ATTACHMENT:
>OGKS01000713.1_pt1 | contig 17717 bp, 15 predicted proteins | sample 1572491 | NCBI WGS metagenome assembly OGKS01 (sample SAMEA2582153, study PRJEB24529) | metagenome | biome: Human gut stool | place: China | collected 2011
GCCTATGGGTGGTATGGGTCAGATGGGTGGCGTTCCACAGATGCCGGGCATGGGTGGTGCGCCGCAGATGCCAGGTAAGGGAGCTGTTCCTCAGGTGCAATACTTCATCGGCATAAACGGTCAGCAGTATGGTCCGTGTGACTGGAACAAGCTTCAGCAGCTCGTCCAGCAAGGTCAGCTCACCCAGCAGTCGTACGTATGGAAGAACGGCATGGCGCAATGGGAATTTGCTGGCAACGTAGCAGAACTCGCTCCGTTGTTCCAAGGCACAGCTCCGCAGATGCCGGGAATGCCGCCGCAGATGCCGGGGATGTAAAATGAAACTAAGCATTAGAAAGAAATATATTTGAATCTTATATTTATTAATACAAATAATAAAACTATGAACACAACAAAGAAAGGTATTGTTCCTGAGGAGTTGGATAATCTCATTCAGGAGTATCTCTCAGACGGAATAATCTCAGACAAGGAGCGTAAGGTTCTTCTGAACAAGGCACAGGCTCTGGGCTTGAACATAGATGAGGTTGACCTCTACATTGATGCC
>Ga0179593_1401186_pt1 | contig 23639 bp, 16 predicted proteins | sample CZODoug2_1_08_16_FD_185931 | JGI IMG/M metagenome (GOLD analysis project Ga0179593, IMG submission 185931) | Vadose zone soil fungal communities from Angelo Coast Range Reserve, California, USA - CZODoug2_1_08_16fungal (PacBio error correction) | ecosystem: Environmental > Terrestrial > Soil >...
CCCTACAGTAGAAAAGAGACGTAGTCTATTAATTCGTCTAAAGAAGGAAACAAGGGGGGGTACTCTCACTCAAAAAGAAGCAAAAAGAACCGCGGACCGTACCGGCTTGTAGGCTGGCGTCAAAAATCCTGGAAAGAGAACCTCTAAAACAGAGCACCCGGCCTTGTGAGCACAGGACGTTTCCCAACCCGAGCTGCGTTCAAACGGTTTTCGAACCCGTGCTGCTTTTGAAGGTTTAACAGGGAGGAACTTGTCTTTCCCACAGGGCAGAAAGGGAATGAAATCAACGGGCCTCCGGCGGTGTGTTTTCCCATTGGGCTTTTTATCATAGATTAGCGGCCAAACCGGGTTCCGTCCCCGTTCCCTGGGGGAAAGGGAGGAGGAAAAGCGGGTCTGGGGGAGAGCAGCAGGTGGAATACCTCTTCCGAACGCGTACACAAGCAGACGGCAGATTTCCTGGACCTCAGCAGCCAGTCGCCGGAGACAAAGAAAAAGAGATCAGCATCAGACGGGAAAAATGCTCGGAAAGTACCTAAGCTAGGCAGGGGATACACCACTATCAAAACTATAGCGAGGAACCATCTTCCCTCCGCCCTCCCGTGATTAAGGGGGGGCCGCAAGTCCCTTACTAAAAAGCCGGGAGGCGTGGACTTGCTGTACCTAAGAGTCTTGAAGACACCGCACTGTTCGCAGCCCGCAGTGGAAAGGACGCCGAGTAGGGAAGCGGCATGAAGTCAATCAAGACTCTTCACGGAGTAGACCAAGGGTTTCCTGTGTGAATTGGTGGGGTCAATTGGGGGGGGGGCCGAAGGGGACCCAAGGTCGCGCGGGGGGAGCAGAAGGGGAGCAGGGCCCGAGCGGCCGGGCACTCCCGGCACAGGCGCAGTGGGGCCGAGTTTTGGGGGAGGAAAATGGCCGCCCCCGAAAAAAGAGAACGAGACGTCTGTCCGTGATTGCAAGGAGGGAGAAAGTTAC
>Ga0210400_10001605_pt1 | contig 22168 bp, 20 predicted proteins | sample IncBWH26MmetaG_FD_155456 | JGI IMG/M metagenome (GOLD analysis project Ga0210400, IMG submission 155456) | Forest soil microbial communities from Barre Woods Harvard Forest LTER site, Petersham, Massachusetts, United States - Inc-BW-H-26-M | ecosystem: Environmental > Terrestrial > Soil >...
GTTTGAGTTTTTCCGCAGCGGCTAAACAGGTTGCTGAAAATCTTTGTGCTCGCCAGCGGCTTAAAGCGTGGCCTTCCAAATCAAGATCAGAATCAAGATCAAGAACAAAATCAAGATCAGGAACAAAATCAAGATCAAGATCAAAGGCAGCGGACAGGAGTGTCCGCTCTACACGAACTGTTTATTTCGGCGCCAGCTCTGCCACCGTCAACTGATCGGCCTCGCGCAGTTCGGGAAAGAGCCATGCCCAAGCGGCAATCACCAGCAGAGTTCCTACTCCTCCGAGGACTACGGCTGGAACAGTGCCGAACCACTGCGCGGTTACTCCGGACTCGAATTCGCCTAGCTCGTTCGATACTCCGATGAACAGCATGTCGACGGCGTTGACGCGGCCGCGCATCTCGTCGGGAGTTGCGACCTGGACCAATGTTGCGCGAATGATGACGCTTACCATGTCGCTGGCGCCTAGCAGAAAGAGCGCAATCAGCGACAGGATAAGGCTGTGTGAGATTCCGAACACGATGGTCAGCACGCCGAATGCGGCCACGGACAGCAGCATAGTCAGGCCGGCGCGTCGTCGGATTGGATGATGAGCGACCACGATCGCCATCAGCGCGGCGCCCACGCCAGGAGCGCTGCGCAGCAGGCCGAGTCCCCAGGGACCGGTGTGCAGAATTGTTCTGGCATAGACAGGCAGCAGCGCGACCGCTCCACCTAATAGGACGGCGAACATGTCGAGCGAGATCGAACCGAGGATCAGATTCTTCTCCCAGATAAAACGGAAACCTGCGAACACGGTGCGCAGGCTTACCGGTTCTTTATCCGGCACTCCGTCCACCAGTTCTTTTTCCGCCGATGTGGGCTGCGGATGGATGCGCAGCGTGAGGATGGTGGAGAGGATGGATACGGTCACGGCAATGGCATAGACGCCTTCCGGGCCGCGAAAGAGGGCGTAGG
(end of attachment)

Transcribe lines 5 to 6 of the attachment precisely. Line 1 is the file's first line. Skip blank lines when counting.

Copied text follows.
>Ga0210400_10001605_pt1 | contig 22168 bp, 20 predicted proteins | sample IncBWH26MmetaG_FD_155456 | JGI IMG/M metagenome (GOLD analysis project Ga0210400, IMG submission 155456) | Forest soil microbial communities from Barre Woods Harvard Forest LTER site, Petersham, Massachusetts, United States - Inc-BW-H-26-M | ecosystem: Environmental > Terrestrial > Soil >...
GTTTGAGTTTTTCCGCAGCGGCTAAACAGGTTGCTGAAAATCTTTGTGCTCGCCAGCGGCTTAAAGCGTGGCCTTCCAAATCAAGATCAGAATCAAGATCAAGAACAAAATCAAGATCAGGAACAAAATCAAGATCAAGATCAAAGGCAGCGGACAGGAGTGTCCGCTCTACACGAACTGTTTATTTCGGCGCCAGCTCTGCCACCGTCAACTGATCGGCCTCGCGCAGTTCGGGAAAGAGCCATGCCCAAGCGGCAATCACCAGCAGAGTTCCTACTCCTCCGAGGACTACGGCTGGAACAGTGCCGAACCACTGCGCGGTTACTCCGGACTCGAATTCGCCTAGCTCGTTCGATACTCCGATGAACAGCATGTCGACGGCGTTGACGCGGCCGCGCATCTCGTCGGGAGTTGCGACCTGGACCAATGTTGCGCGAATGATGACGCTTACCATGTCGCTGGCGCCTAGCAGAAAGAGCGCAATCAGCGACAGGATAAGGCTGTGTGAGATTCCGAACACGATGGTCAGCACGCCGAATGCGGCCACGGACAGCAGCATAGTCAGGCCGGCGCGTCGTCGGATTGGATGATGAGCGACCACGATCGCCATCAGCGCGGCGCCCACGCCAGGAGCGCTGCGCAGCAGGCCGAGTCCCCAGGGACCGGTGTGCAGAATTGTTCTGGCATAGACAGGCAGCAGCGCGACCGCTCCACCTAATAGGACGGCGAACATGTCGAGCGAGATCGAACCGAGGATCAGATTCTTCTCCCAGATAAAACGGAAACCTGCGAACACGGTGCGCAGGCTTACCGGTTCTTTATCCGGCACTCCGTCCACCAGTTCTTTTTCCGCCGATGTGGGCTGCGGATGGATGCGCAGCGTGAGGATGGTGGAGAGGATGGATACGGTCACGGCAATGGCATAGACGCCTTCCGGGCCGCGAAAGAGGGCGTAGG